A Frozen Garden: Recovery (2 of 2)

If freeze damage has occurred and the plant looks dead, a natural reaction might be to immediately prune away the cold-damaged vegetation. Removal of the dead vegetation could make the problem even worse for a plant that’s already hanging onto life by a thread. Dead vegetation can help to provide some cold protection to still living tissue lower down the plant. While it may not look aesthetically pleasing, it’s generally best to leave cold-damaged plants alone until warmer weather arrives. Once the threat of freezing temperatures has passed, that’s when a careful assessment of freeze damage should happen. Dead leaves will be notable wilted, curled, or have already dropped off if they are dead. Branches and stems do not show freeze damage as readily as leaves, so wait till new growth occurs or a simple “scratch test”. Use a fingernail to scratch off a small spot of bark: living tissue underneath will be bright green, while dead tissue will range from tan to black. Once the point where living and dead tissue meet, the dead branches can be pruned back to living tissue.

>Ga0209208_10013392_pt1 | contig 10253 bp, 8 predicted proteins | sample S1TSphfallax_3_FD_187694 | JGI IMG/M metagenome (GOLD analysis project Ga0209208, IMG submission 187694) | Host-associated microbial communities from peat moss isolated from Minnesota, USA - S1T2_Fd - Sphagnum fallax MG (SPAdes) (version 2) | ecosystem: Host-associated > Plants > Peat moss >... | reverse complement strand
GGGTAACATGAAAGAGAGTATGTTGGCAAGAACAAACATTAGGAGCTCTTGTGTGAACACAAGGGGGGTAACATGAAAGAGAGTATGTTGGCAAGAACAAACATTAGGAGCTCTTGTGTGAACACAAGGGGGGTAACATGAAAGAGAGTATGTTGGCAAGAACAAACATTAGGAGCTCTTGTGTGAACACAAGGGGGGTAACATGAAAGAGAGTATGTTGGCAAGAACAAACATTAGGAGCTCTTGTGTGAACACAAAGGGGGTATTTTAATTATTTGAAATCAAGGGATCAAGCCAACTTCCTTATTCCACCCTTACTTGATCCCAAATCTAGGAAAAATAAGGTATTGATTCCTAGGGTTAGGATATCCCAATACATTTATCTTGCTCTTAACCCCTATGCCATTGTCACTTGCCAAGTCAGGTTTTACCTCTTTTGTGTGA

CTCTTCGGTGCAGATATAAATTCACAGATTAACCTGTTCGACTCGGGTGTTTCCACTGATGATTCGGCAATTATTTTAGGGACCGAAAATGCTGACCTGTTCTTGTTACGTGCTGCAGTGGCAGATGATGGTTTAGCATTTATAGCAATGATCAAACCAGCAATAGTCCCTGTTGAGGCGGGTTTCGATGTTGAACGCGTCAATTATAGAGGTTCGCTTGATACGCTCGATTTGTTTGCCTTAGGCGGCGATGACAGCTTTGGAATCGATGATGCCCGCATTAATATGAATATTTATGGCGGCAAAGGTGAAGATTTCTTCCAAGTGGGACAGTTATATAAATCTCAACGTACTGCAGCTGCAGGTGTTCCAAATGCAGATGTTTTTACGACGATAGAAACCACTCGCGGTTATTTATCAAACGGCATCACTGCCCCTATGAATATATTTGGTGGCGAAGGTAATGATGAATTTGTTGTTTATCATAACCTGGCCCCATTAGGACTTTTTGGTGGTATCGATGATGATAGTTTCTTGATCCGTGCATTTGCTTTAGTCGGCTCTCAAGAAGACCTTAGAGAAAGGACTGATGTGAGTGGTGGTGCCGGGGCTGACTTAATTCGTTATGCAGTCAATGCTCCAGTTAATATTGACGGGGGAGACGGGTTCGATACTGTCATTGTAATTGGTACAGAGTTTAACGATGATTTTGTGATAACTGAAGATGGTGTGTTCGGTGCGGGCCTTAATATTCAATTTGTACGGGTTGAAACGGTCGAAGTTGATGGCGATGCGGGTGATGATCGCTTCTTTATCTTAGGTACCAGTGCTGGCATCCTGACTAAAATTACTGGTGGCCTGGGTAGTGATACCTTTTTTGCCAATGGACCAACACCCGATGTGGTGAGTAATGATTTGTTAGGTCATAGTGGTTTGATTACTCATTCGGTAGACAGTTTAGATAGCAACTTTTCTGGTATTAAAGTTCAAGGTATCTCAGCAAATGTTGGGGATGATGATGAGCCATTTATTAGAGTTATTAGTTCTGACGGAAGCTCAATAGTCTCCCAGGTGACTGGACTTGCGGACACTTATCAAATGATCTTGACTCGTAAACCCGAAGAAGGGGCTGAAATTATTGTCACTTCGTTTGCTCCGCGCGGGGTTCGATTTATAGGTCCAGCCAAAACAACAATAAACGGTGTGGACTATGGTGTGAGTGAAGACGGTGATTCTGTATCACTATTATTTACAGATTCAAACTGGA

Fortunately, there are many plants that can be grown in even the coldest Florida winters. Cold tolerant fruit trees include: mulberries, peaches, plums, persimmons, muscadine grapes, and loquats. Most leafy green garden plants, such as kale, broccoli, turnips, spinach, etc., are well adapted to winter conditions.


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Posted: November 30, 2023


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